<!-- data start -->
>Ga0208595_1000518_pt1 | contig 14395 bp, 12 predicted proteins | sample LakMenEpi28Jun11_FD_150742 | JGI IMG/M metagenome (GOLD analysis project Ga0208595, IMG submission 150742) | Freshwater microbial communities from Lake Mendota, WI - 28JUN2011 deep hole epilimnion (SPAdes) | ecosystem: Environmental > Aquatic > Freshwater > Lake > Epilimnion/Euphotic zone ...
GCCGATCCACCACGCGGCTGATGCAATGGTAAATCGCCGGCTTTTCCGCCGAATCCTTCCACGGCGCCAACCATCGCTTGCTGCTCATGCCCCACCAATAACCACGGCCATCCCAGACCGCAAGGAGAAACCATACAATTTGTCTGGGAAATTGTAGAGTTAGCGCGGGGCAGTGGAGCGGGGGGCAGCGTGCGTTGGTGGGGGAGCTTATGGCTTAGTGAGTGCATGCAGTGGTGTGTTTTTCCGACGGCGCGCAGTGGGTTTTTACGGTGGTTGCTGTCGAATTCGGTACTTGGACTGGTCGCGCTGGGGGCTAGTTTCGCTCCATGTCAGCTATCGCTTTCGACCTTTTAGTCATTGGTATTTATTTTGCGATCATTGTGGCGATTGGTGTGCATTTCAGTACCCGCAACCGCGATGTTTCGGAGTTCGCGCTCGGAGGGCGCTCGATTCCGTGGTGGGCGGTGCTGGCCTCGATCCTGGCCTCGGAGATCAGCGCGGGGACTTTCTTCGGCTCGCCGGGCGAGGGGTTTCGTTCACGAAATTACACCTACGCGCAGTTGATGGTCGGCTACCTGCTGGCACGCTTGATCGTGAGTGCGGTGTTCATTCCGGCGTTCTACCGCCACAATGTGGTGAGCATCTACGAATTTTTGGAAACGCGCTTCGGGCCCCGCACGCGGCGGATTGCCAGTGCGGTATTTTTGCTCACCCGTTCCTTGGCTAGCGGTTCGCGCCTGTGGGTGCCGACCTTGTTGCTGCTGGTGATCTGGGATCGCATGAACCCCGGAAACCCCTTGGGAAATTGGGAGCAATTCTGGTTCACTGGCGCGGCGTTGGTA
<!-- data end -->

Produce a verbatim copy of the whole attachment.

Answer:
>Ga0208595_1000518_pt1 | contig 14395 bp, 12 predicted proteins | sample LakMenEpi28Jun11_FD_150742 | JGI IMG/M metagenome (GOLD analysis project Ga0208595, IMG submission 150742) | Freshwater microbial communities from Lake Mendota, WI - 28JUN2011 deep hole epilimnion (SPAdes) | ecosystem: Environmental > Aquatic > Freshwater > Lake > Epilimnion/Euphotic zone ...
GCCGATCCACCACGCGGCTGATGCAATGGTAAATCGCCGGCTTTTCCGCCGAATCCTTCCACGGCGCCAACCATCGCTTGCTGCTCATGCCCCACCAATAACCACGGCCATCCCAGACCGCAAGGAGAAACCATACAATTTGTCTGGGAAATTGTAGAGTTAGCGCGGGGCAGTGGAGCGGGGGGCAGCGTGCGTTGGTGGGGGAGCTTATGGCTTAGTGAGTGCATGCAGTGGTGTGTTTTTCCGACGGCGCGCAGTGGGTTTTTACGGTGGTTGCTGTCGAATTCGGTACTTGGACTGGTCGCGCTGGGGGCTAGTTTCGCTCCATGTCAGCTATCGCTTTCGACCTTTTAGTCATTGGTATTTATTTTGCGATCATTGTGGCGATTGGTGTGCATTTCAGTACCCGCAACCGCGATGTTTCGGAGTTCGCGCTCGGAGGGCGCTCGATTCCGTGGTGGGCGGTGCTGGCCTCGATCCTGGCCTCGGAGATCAGCGCGGGGACTTTCTTCGGCTCGCCGGGCGAGGGGTTTCGTTCACGAAATTACACCTACGCGCAGTTGATGGTCGGCTACCTGCTGGCACGCTTGATCGTGAGTGCGGTGTTCATTCCGGCGTTCTACCGCCACAATGTGGTGAGCATCTACGAATTTTTGGAAACGCGCTTCGGGCCCCGCACGCGGCGGATTGCCAGTGCGGTATTTTTGCTCACCCGTTCCTTGGCTAGCGGTTCGCGCCTGTGGGTGCCGACCTTGTTGCTGCTGGTGATCTGGGATCGCATGAACCCCGGAAACCCCTTGGGAAATTGGGAGCAATTCTGGTTCACTGGCGCGGCGTTGGTA